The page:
Lou G. was a regional manager who came to me one day and said, “Son, thank you for working so hard for us.  I want you to understand though, that we want you to work ‘smarter’, not ‘harder’”.  That one inspirational exchange led me to understand that the culture of the company valued my thinking more highly than my ability to “flip burgers”.  From then on, I went to work every day trying to impress Lou G. with my creative ideas.  The notion that my “mind” was the reason they hired me made me feel incredibly valuable.  Of course a raise every now and then was helpful, but what I really craved was Lou G.’s nod of approval.

So before you hold that meeting giving your sales team the “what for” because of underperformance; before you chastise your recruiters for sourcing sub-par candidates, take a closer look at your sales management team.  If they are more comfortable submitting reports; more at ease with attending meetings, they will likely never lead anyone to greatness.  If you can’t identify inspiring and motivational leaders among them, then you have discovered why good help is hard to find.

Making the shift from “transactional” to “consultative” selling.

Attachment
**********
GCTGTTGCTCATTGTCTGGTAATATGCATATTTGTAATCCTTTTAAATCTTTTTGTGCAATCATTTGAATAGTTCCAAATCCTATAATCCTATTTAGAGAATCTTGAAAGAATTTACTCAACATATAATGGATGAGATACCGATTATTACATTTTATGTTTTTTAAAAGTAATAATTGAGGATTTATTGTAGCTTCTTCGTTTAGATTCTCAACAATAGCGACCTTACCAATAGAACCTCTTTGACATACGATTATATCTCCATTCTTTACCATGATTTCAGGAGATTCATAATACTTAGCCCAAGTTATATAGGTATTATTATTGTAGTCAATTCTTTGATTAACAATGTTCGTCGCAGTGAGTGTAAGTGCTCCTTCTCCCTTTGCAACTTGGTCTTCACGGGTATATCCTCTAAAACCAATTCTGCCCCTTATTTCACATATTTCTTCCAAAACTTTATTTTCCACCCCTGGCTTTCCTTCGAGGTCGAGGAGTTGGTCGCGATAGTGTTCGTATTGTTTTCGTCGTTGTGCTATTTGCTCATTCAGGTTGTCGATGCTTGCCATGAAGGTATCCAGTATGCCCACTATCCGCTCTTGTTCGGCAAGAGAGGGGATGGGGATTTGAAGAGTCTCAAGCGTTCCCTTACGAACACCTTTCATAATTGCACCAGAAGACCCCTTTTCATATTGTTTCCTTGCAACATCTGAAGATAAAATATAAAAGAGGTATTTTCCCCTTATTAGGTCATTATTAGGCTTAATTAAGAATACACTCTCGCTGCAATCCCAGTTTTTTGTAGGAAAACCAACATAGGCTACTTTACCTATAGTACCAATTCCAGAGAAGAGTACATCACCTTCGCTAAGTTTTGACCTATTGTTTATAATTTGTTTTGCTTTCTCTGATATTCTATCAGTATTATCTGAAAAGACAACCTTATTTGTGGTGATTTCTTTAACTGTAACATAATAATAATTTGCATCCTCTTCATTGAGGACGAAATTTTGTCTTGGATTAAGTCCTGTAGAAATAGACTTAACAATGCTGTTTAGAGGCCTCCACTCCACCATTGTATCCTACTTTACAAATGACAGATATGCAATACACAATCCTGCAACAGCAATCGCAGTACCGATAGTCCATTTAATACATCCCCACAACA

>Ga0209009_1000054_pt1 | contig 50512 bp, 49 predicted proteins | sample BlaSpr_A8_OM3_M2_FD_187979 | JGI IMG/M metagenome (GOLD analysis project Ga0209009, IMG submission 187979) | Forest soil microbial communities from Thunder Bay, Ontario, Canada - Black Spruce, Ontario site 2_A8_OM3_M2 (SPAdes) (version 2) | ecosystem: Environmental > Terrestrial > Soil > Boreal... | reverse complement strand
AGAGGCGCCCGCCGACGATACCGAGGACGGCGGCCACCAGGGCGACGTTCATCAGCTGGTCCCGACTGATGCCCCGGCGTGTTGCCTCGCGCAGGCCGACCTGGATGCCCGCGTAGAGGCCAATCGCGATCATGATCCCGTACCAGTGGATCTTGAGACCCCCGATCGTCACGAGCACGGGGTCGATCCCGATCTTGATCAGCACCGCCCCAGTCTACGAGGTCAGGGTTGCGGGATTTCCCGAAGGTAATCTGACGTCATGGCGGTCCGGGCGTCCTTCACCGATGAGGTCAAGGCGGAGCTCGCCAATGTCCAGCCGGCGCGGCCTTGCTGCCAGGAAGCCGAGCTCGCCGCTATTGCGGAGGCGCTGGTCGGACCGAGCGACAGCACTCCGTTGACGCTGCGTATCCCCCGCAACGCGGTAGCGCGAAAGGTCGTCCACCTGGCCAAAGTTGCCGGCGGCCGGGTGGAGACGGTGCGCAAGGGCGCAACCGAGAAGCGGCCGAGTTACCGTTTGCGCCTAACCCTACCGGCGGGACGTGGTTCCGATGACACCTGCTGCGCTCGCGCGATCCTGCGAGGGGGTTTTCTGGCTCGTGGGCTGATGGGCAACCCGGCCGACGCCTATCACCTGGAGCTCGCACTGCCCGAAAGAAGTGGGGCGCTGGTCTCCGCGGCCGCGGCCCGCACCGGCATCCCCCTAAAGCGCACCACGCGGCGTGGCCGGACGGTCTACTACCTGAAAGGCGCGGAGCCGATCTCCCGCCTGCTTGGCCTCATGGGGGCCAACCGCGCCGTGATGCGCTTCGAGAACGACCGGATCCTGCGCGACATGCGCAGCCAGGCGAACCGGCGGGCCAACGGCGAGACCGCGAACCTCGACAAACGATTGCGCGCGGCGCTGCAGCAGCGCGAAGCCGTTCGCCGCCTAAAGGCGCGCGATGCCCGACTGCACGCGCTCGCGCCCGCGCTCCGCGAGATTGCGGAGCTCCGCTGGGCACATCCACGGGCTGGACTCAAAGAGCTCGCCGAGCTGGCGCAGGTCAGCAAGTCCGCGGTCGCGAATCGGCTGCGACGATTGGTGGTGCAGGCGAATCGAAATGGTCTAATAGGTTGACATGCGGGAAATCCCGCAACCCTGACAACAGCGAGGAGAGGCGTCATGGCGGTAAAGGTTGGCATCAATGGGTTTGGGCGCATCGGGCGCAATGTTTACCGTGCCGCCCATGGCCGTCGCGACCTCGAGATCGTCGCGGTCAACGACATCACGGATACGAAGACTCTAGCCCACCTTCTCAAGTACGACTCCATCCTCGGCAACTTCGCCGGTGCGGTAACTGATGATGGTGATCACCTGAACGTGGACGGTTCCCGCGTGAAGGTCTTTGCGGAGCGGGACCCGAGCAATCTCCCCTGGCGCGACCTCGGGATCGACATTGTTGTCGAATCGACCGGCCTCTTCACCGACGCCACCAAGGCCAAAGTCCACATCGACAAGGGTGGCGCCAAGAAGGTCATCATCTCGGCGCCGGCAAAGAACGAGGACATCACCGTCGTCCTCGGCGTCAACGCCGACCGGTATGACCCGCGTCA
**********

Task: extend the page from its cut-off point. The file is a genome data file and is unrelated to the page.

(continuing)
Blog Change ImageI spent 7 years as VP Sales at an enterprise mobile app platform vendor. We partnered with both global and regional wireless carriers. I personally participated in numerous sales calls with the wireless sales teams in the SMB market.

The carrier Enterprise reps, who handled Fortune level prospects and customers, were consultative sales reps selling a complete solution. However the wireless field reps were more transactional in nature. It was all about selling another device or data plan rather than building a comprehensive mobile solution that included devices, data plans, EMM and apps.  If the wireless reps were going to differentiate themselves from the other wireless carriers, they needed to transition to consultative selling techniques.

This isn’t the only industry that’s had to make this transition. The newspaper industry is in the throes of this change. Historically they’ve sold print ads as transactions. Especially the Auto reps. But now they need to sell marketing campaigns that include print, digital, email, etc.

This move to consultative selling is a significant culture change for legacy sales reps that are used to transactional sales.

How prepared are your sales reps to make the move to consultative solution sales?

Understanding how your reps sell and ensuring the transition is successful is all about process. It’s also all about you, the Sales Manager.

What is your sales process? Is it documented? Have your reps been trained in both the process and strategy behind it? Are you managing to your sales process? Does your CRM properly represent it?

When a detailed sales process, that is supported by a well communicated sales strategy, is delivered to sales reps and monitored by effective sales managers, the transition from transactional to consultative sales becomes easier for everyone.